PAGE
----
When it comes to 200-Speed films, I don’t have the best view, and usually end up with decent results (Rollei Superpan 200), other times I dislike them entirely. When it comes to Ilford’s offering, SFX 200, it goes in a slightly different direction. See, I have shot SFX a lot more than I initially thought, but it never stuck too much into my film supply mostly because if I need to shoot a 200-Speed film, I’m more likely to pull a 400-Speed film (Tri-X or Fomapan 400) or push a 100-Speed film (TMax 100). See, SFX is fun in the sense that it has anRead More →

There is a tonne of iconic film stocks that have been released and are no longer with us; I’m thinking Kodak Plus-X, Kodak Panatomic-X, almost the entire line of Polaroid Film. And among those Polaroid films, the one that probably hurt the hardest when it saw cancellation in 2008 is Type 55. Type 55 is a unique film even among Polaroid instant films in that it produces a usable print (obviously) but also a usable negative. And it is a legend that the negative used in Type 55 is based on Kodak Panatomic-X. It is also among those films that I wish I got toRead More →

I’ll be the first to admit; I never was a fan of TMax Developer. It was, at least in my mind initially TMax developer was a one-trick pony. Suitable for only modern T-Grain films (TMax, Delta, Acros). But that quickly changed as I started to branch out and trying to see what the developer can do with both modern film grain and classic grain. I discovered that TMax developer is something a little more than a one-trick pony. Technical Details Manufacture: Kodak Name: TMax Developer Primary Developer: Hydroquinone Type: Reusable or One-Shot Mix From: Liquid Handling TMax developer is a liquid, it runs clear andRead More →

While Ortho 80 Plus might appear to be a new film, it isn’t a new film. I’m surprised I missed reviewing the film earlier in this series. I skipped over a film I had shot in the past for a good two years. And thinking back that doesn’t surprise me; the film never made much of an impact. But also the film was, until recently, only available in 4×5. But I also only shot a single box of the stuff back in 2014. The results were excellent, and it was the first time shooting an ultra-low ISO film and one that had no set filmRead More →

One thing that I like about Milton is the fact we have a downtown, not just a city centre but a downtown, that historic core when the town sprung up from. Today there are a couple of pubs, restaurants, shops, and churches. But it wasn’t always so, the downtown of Milton used to have plenty of industry. From the original mills built by the Martin family, the PL Robertson factory. And take, for example, this building here, if you travelled back to 1892 Milton you may not recognize the place. It was built as the Winn Shoe Company, it also served as the Model KnittingRead More →

Back last year I made a single roll review of the Eastman 2238 film, but now that I have a lot more resources available to me and having found three rolls sitting in my storage, I decided to do a proper review of this beautiful film stock. As I mentioned in the one-roll review, 2238 is what is called a Panchromatic Separation Film and is used to create archival film prints from colour film prints. Unlike past speciality motion-picture stocks this is a Panchromatic film, meaning it is sensitive across all the colour spectrums. Now, 2238, like all films, is not designed for regular pictorialRead More →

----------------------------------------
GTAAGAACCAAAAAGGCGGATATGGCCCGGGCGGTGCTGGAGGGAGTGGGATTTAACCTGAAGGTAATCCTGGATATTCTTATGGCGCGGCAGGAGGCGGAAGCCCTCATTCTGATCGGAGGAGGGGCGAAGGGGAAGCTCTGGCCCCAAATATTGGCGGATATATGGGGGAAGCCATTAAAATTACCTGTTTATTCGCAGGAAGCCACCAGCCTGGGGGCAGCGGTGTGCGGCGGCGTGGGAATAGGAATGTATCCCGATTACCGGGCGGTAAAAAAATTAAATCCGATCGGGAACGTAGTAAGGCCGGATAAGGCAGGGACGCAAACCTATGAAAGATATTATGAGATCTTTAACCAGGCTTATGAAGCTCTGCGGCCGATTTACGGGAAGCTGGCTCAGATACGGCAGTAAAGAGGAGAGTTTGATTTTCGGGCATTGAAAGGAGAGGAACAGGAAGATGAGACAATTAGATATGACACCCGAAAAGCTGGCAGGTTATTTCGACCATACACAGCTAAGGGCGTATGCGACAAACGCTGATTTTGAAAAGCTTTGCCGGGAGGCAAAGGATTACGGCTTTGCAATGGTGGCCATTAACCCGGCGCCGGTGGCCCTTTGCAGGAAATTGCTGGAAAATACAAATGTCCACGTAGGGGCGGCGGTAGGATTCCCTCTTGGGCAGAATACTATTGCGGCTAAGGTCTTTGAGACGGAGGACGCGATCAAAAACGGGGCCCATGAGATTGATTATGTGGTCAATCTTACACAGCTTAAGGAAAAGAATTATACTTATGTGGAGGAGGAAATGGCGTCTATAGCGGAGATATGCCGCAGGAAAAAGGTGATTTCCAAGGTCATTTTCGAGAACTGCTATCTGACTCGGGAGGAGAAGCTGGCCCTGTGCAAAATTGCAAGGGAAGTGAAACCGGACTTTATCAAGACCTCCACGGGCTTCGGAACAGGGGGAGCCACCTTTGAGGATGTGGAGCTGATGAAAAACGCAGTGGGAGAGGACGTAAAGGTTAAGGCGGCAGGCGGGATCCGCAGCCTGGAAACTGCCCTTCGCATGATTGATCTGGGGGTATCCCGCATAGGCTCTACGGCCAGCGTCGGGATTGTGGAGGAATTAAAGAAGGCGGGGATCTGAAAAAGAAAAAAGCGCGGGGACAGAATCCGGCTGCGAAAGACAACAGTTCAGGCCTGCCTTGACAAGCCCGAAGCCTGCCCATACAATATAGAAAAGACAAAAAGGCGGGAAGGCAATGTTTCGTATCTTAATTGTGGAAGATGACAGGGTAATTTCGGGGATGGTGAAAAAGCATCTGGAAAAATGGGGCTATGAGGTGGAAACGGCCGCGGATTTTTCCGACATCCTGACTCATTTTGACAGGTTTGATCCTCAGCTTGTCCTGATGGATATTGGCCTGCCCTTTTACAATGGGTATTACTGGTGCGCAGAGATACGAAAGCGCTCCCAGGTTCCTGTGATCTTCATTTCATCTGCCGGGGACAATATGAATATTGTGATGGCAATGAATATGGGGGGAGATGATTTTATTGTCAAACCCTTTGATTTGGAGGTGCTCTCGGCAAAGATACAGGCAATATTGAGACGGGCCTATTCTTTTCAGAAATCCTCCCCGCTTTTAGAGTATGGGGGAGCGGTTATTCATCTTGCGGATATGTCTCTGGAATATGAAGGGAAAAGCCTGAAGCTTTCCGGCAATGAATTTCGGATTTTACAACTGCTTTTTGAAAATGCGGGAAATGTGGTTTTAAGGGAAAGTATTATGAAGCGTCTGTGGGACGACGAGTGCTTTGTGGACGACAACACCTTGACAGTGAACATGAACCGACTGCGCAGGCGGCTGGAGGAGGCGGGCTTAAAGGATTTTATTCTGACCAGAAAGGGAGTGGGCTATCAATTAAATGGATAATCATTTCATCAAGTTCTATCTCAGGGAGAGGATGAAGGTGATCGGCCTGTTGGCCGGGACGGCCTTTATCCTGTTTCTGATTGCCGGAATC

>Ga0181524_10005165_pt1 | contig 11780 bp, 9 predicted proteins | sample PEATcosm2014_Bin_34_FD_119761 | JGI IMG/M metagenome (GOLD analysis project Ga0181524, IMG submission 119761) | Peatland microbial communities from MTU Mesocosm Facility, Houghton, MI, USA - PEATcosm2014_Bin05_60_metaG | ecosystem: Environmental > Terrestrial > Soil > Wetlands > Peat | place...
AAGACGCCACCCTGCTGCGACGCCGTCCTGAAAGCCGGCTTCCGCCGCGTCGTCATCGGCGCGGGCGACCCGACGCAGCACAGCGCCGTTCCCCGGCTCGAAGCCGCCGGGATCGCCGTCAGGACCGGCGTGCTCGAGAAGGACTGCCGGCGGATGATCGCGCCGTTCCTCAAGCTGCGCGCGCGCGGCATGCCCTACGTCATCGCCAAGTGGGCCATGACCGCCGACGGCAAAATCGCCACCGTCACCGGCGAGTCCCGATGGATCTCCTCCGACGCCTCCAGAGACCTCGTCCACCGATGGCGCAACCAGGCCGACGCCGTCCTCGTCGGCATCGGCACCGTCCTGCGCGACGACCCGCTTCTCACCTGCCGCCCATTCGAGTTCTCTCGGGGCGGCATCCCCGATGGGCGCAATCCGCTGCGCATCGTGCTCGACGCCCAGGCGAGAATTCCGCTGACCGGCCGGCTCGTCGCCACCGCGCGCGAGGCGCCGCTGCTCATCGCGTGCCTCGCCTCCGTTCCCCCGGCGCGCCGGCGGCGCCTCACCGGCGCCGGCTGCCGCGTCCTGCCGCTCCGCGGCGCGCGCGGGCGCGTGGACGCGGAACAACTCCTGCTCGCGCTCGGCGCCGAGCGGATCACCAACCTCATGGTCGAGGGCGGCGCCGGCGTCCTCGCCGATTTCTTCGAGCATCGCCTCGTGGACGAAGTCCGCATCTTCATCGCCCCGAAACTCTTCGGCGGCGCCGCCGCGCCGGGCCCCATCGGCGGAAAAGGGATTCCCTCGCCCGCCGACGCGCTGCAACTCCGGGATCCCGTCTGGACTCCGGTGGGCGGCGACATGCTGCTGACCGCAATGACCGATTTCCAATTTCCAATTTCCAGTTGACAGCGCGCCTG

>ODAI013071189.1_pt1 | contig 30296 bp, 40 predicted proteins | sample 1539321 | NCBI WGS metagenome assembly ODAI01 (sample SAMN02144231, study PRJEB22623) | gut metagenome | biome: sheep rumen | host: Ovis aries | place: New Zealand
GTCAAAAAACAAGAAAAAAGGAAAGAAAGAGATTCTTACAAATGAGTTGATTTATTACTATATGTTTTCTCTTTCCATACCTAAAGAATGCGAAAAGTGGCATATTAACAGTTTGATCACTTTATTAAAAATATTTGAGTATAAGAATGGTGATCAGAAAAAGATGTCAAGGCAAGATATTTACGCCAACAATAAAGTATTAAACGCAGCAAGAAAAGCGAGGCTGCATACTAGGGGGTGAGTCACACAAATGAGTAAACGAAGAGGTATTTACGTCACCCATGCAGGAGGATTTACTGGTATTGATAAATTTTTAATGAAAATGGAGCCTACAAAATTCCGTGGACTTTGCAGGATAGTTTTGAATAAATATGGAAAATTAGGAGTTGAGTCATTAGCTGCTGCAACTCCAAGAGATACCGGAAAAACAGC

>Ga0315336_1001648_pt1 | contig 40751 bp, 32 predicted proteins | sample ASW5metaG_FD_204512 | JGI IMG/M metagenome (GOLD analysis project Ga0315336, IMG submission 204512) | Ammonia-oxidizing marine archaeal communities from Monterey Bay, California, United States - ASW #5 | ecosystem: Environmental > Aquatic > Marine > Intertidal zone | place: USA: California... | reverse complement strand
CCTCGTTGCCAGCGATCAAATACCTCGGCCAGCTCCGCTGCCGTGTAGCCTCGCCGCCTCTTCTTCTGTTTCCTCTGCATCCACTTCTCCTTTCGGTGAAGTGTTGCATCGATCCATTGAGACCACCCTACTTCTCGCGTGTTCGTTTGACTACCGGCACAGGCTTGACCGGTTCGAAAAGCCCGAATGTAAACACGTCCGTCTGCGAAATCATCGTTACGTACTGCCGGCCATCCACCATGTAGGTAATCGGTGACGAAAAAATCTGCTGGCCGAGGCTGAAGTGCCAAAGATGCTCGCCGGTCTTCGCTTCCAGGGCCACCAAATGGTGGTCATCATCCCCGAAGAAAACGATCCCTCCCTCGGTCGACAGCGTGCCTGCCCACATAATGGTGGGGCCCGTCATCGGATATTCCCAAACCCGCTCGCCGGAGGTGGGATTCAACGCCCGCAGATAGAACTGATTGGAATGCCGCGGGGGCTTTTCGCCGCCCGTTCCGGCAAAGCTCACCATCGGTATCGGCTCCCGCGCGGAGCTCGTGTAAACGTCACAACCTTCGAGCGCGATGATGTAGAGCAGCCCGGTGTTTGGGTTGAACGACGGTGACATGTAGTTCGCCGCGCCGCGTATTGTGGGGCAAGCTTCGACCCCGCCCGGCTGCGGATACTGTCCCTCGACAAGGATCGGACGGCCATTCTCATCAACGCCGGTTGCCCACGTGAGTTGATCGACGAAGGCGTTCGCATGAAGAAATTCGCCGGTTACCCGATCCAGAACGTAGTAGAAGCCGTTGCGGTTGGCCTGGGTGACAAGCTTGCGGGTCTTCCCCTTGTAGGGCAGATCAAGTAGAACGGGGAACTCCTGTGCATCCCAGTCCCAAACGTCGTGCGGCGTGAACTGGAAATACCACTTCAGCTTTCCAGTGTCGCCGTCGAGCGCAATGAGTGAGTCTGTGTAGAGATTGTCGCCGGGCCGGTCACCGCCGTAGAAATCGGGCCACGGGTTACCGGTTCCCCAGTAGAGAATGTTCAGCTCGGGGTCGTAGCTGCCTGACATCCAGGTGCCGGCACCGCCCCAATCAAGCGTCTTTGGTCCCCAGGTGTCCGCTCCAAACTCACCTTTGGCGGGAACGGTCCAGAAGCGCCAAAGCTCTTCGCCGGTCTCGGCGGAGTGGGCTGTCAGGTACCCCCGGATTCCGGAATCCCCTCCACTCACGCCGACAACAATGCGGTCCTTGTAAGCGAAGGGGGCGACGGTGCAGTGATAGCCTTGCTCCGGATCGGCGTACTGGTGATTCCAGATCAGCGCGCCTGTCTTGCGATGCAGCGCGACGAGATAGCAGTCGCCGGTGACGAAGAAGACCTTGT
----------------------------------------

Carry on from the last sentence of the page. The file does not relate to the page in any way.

These days cameras and photography, in general, are easy to start doing, and even can open up a whole new hobby to you and a way to capture better family events, trips, and even everyday life. But one thing that a lot of people are starting to do is taking their photography in a different direction by reshooting film. Yes, the film never went away, it just sort of made itself into a nice little niche. Shooting on film or shooting a digital camera is no different the same general principles apply it’s just how they capture images and what happens afterwards that is different.Read More →

Can lightning strike twice? Fujifilm thinks it can! In 2018 Fuji ceased production of Fuji Acros 100, just before I released a review on the film that turned into a bit of a eulogy. But then in 2019 Fuji announced that they would reintroduce Acros as a new version, Neopan Acros 100 II. Of course, there were already plenty of conspiracies over the source of Acros 100 which translated over to Acros II, ranging from giant master rolls kept in some deep freezer hidden somewhere in the world. And when the first details on Acros II hit the Internet and a box reading “made inRead More →

If the standard Svema Foto films are too grainy for you, how about stepping it down a notch and picking up a roll of Foto FN64, or FN64. Before this review, I had only shot a single roll of the stuff, and it did not turn out well. I eventually figured out that due to the thin PET base, the film is subject to light piping, and I ended up fogging the whole roll. Now if you’re a fan of the slower film that is having something different from what you get from other typical films, then FN64 is something for you to try. AndRead More →

Compared to printing your own black & white or even worse, colour film in a dark room, developing your film at home, both B&W and Colour, is a walk in the park. And the best part is that you don’t need a light-tight room, just a light-tight bag and tank. Yes, there has been many blogs and how-to’s written on this topic, but I thought I should throw my hat in the ring with my views on the subject of home developing. Before we begin, home development is both satisfying and frustrating. It’s incredibly easy to mess up, ruin a roll, waste money, and possiblyRead More →